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Difference Maker

Key to Afghan crisis: tea and education

Greg Mortenson, author of 'Three Cups of Tea,' says success lies in building trust and schools in rural Afghanistan.

(Page 4 of 5)



As Kolenda listened, the topic turned to the value of education. Not long afterward, Kolenda's unit returned – not with loaded weapons, but bearing truckloads of school supplies.

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The dynamic changed instantly. The formerly hostile elders made their own trip to the US base.

"They brought with them about 100 thank-you notes written in Pashtun from children," Kolenda says, noting that he had contacted Mortenson and inquired about setting up a school in the village. It became the first one built in Kunar Province. Once the classrooms opened, the shelling magically stopped.

"Despite our differences, caring for children and our families and communities are examples of things we truly hold dear to our hearts and in common" with Afghans, Kolenda says. "Doing our best to see the world through their eyes and working together with them to meet their core needs often forms a very important foundation to a relationship based on mutual trust and respect."

This is not a war that will be won with superior firepower, Kolenda says. "You must work on the smaller issues first to build mutual respect and credibility," he says. "Once you reach that point and all parties are confident in the relationship, then you can move on to more sensitive issues. Insurgents tend to prey on disaffected groups and communities."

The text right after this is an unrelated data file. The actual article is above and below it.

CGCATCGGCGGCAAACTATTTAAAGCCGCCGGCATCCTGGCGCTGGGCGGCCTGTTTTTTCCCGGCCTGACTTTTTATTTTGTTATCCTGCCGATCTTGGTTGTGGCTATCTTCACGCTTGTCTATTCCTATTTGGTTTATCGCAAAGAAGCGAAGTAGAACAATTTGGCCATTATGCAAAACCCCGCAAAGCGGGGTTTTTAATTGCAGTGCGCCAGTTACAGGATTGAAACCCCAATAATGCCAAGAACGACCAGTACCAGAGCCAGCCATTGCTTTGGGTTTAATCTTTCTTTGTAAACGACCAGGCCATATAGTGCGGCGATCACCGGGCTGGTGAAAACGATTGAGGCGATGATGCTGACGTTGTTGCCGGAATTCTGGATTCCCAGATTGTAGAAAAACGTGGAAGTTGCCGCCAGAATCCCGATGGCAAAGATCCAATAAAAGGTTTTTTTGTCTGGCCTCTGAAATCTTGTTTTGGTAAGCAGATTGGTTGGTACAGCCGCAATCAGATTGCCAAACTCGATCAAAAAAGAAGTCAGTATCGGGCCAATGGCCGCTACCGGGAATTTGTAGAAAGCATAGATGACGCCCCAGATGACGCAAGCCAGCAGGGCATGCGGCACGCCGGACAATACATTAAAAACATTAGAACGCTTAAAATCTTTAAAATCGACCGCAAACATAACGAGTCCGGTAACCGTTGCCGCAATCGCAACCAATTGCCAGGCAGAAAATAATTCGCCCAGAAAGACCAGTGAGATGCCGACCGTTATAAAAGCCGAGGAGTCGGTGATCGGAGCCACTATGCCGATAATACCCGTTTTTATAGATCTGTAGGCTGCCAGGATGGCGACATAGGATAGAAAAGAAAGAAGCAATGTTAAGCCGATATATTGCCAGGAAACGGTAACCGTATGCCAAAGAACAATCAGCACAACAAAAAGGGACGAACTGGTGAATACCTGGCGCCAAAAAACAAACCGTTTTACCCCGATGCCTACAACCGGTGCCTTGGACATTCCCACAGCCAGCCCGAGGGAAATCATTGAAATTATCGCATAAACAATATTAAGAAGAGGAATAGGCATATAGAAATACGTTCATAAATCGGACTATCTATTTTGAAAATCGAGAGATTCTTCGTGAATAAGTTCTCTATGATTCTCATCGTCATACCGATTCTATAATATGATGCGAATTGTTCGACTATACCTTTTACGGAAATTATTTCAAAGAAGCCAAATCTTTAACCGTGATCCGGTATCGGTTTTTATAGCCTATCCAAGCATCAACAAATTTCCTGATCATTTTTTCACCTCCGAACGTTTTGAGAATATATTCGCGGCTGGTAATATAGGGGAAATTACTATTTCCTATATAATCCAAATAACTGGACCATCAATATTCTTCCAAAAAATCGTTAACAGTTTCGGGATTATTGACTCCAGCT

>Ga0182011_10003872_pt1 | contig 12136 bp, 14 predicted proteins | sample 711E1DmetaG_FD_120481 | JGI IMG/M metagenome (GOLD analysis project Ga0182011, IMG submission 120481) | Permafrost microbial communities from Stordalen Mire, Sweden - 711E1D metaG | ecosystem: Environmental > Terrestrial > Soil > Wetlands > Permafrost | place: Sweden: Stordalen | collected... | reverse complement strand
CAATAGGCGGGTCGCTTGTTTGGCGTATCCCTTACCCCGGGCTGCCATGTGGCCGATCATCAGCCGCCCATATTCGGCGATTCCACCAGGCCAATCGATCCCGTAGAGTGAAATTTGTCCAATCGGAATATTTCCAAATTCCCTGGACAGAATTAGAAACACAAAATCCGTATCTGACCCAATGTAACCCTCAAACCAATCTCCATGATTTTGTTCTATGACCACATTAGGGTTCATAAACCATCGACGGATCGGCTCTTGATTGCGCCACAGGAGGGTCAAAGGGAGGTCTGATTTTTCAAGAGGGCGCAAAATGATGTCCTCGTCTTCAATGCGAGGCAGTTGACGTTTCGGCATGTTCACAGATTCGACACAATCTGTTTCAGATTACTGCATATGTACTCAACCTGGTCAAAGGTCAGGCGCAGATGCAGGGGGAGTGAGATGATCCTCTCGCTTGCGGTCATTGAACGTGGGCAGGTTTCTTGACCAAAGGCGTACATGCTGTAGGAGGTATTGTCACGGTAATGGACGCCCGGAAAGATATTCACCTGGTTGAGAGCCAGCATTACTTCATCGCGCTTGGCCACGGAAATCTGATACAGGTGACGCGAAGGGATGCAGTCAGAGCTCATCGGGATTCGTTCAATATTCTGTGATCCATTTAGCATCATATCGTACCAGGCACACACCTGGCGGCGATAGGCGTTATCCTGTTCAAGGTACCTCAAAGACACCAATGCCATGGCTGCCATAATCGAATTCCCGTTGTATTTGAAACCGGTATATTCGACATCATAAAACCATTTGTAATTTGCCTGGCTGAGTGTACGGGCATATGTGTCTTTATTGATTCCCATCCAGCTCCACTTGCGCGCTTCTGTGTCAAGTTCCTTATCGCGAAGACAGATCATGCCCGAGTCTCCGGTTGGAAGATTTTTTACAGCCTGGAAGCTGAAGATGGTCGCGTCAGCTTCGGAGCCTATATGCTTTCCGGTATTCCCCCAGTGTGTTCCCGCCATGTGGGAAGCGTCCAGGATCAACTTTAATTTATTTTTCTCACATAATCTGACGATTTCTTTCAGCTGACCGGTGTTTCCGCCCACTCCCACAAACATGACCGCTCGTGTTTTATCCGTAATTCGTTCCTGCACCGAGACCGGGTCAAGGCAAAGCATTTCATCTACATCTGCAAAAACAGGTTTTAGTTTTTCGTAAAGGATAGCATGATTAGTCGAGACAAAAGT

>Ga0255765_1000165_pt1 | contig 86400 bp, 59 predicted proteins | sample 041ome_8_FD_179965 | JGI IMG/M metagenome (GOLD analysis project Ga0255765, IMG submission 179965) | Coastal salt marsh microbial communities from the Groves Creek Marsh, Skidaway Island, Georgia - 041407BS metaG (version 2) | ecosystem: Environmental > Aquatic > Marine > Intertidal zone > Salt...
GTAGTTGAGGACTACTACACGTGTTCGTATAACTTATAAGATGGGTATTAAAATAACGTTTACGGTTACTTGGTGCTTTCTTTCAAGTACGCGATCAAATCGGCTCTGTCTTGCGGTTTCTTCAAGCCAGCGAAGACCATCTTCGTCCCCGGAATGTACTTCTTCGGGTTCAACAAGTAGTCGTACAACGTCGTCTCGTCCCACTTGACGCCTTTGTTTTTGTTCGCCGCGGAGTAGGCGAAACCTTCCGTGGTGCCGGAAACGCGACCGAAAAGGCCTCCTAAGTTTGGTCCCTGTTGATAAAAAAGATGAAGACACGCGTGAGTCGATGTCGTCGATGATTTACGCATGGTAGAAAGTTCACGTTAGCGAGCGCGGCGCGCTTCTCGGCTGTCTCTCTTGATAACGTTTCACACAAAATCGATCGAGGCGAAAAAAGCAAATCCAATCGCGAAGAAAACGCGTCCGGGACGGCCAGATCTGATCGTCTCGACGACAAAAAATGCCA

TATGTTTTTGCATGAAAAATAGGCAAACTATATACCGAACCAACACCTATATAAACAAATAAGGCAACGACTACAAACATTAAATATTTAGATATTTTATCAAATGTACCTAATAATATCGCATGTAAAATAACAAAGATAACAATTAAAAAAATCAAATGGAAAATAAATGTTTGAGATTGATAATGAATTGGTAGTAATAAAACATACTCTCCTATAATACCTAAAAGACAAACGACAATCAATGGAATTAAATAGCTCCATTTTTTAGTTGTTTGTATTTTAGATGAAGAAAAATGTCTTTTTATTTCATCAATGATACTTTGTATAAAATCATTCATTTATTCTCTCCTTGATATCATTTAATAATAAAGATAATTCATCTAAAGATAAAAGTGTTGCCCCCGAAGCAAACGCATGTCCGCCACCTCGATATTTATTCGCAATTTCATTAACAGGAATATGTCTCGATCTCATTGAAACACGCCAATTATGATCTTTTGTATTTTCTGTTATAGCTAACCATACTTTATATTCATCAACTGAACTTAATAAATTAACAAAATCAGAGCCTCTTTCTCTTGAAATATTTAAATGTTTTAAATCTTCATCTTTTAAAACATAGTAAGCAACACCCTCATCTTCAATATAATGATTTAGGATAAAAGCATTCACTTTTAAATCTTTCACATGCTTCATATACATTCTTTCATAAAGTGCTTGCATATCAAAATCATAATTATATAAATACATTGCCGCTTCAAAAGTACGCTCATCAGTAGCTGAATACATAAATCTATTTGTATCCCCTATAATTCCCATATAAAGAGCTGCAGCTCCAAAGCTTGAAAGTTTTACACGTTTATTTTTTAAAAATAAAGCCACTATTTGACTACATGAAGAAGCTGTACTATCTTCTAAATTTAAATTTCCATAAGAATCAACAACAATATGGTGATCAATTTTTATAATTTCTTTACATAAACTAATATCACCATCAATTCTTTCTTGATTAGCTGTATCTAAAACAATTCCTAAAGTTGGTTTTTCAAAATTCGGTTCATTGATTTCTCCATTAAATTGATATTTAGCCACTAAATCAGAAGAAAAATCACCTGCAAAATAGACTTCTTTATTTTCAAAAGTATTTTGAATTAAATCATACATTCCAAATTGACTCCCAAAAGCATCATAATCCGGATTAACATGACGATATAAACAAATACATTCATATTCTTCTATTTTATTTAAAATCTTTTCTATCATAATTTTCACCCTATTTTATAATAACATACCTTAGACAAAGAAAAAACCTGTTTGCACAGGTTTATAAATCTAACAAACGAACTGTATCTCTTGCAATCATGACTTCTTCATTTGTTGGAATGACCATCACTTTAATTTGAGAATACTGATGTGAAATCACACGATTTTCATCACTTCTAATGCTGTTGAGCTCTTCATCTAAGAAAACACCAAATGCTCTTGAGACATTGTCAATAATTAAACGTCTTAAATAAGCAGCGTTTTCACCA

Decentralized power structures, in which decisionmaking happens at the tribal level, are part of the culture. It has withstood invasions launched by Genghis Khan, Alexander the Great, the colonial British, and the Soviet Union, Mortenson says.

"Community, community, community. It is the social nexus rather than the individual," Kolenda says. "The shura and jirga [circle of elders] are examples par excellence of Afghan community decisionmaking at work."

"If you sweat for it, you protect it," is a saying of local tribal leaders. The schools Mortenson has helped bring are not merely new buildings, they act like old-fashioned community barn raisings.

"This is a critical reason why his schools are not attacked more often or vandalized," Kolenda says. "The better we model our development practices on this simple principle, the more effective and more stabilizing our aid efforts will become."

Two summers ago, a girls' school in the village of Lalander, Afghanistan, received written warnings from the Taliban. Then came death threats. They culminated in a dozen men ransacking the school and warning that if any girl or family member returned, they would face severe consequences.

Angered, the schoolmaster rode his bicycle 20 miles to alert the presiding tribal elder, who had a daughter attending a similar school. The elder responded, Mortenson says, by having the equivalent of "a local posse" round up the offenders. A few were killed. Armed guards were then assigned to protect the school around the clock. Not only did the threats disappear, but support for the school grew stronger.

"There are many different kinds of Talibans, some extremist, some not," says Shoukat Ali, a former Taliban who teaches at one of Mortenson's schools in Pakistan. He joined the Taliban as a teenager to fight against the Indian Army in the disputed region of Kashmir. He was enticed because he had no job.

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